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Column: The Return of National Interlibrary Loan Services | Community

Through a generous agreement with Seaside Public Library, Cannon Beach Library will once again offer patrons interlibrary loan services across the United States as well as continued access to materials through Seaside, Astoria and Warrenton Libraries. .

ILL services are limited to a maximum of two requests per month for items not available in the Cannon Beach Library collection. Items requested from the Seaside, Astoria or Warrenton libraries will likely arrive within a few days. Those requested from libraries participating in the national consortium can take several weeks to arrive.

Requested items will arrive on Wednesday and customers will be notified of their arrival. To ensure continuity of interlibrary loan services, the library asks patrons to return materials promptly and to request extensions or renewals at least three days before the due date.

Although the library board has removed fines for books returned after the due date, customers must still return books or renew them before the due date. Library materials are always due two weeks after they are checked out.

Customers will be charged a replacement fee for books not returned within 49 days or for new books not returned within 28 days. Customers also remain responsible for the cost of replacing lost or damaged hardware.

Items can be renewed by phone or e-mail. They can also be returned at any time to the outside drop box.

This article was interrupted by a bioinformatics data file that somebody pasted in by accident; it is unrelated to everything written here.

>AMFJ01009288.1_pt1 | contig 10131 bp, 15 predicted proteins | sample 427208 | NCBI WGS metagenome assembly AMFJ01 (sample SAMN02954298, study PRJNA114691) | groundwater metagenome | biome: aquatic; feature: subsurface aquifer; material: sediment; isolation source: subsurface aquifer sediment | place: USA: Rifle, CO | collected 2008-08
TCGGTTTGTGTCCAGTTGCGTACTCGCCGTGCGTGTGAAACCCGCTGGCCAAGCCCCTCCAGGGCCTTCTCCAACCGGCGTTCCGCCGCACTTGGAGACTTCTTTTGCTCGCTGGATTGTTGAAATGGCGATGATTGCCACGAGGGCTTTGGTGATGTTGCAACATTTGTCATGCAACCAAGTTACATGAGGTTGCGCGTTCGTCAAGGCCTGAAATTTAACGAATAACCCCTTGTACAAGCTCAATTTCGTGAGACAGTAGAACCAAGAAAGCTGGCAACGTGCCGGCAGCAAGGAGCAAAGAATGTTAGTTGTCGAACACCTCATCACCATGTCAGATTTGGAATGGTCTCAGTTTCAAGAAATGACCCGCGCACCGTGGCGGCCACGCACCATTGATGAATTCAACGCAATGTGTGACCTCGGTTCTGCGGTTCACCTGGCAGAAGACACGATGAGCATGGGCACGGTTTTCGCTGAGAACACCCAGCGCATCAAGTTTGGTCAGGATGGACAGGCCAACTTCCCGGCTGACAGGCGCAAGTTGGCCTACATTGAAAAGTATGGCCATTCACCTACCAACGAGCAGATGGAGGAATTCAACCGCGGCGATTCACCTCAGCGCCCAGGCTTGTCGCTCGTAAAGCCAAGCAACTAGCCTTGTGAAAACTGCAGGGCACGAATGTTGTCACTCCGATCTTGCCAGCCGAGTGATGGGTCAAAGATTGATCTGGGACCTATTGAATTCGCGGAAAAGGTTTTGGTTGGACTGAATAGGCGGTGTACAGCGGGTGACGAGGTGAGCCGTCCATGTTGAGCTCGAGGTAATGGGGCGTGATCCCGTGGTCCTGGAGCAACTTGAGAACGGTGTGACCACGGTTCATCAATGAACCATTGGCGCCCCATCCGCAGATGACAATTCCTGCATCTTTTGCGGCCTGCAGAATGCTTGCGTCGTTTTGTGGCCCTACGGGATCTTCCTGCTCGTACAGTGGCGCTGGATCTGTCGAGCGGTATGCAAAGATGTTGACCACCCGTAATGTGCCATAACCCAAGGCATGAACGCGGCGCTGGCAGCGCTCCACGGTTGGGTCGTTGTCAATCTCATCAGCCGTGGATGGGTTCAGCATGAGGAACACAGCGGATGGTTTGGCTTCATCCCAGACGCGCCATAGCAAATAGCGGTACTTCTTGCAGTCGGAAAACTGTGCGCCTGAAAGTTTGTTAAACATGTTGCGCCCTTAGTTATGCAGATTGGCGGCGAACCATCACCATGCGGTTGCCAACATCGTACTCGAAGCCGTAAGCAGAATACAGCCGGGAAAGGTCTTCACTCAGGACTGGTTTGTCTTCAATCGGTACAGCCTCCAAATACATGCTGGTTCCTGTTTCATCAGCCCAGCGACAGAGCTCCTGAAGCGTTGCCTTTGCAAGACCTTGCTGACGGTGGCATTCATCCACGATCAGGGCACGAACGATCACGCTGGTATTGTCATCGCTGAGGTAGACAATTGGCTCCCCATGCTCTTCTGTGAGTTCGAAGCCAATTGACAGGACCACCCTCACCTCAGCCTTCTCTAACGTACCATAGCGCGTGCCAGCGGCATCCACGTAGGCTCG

In March, the Acquisitions Committee, chaired by Linda Sugano, added 18 new titles to the Cannon Beach Library collection, including seven novels, five mystery novels and six nonfiction books.

The six nonfiction tracks include “A Little Devil in America: Notes in Praise of Black Performance” by Hanif Abdurraqib, “This Is Not for You: An Activist’s Journey of Resistance and Resilience” by Richard Brown with Brian Benson, and “The Beauty of Dusk: On Vision Lost and Found” by Frank Bruni.

Other non-fiction titles added include “Invisible Child: Poverty, Survival and Hope in an American City” by Andrea Elliott, “Orwell’s Roses” by Rebecca Solnit, and “The Founders: The Story of PayPal and the Entrepreneurs Who Shaped Silicon Valley” by Jimmy Soni.

Novels added to the library include “Her Hidden Genius” by Marie Benedict, “Booth” by Karen Joy Fowler, “Olga Dies Dreaming” by Xochitl Gonzalez, “How to Find Your Way Home” by Katy Regan, “French Braid” by ‘Anne Tyler, “Black Cake” by Charmaine Wilkerson and “Even the Dog Knows” by Jason F. Wright.

The mysteries added in March were “Murder at the Porte de Versailles” by Cara Black, “Disorientation” by Elaine Hsieh Chou, “Give to Others” by Donna Leon, “A Sunlit Weapon” by Jacqueline Winspear and “Murder in Chianti” by Camilla Trinchieri.

On Wednesday, April 13 at 7 p.m., the World of Haystack Rock Library Speaker Series will feature Hillary Burgess, Monitoring Coordinator for NOAA’s Marine Debris Program, and Jesse Jones, Volunteer Coordinator for CoastWatch. They will present “Tackling Marine Debris with Citizen Science: NOAA’s Marine Debris Monitoring and Assessment Project in Oregon”, via Facebook Live @Friends of Haystack.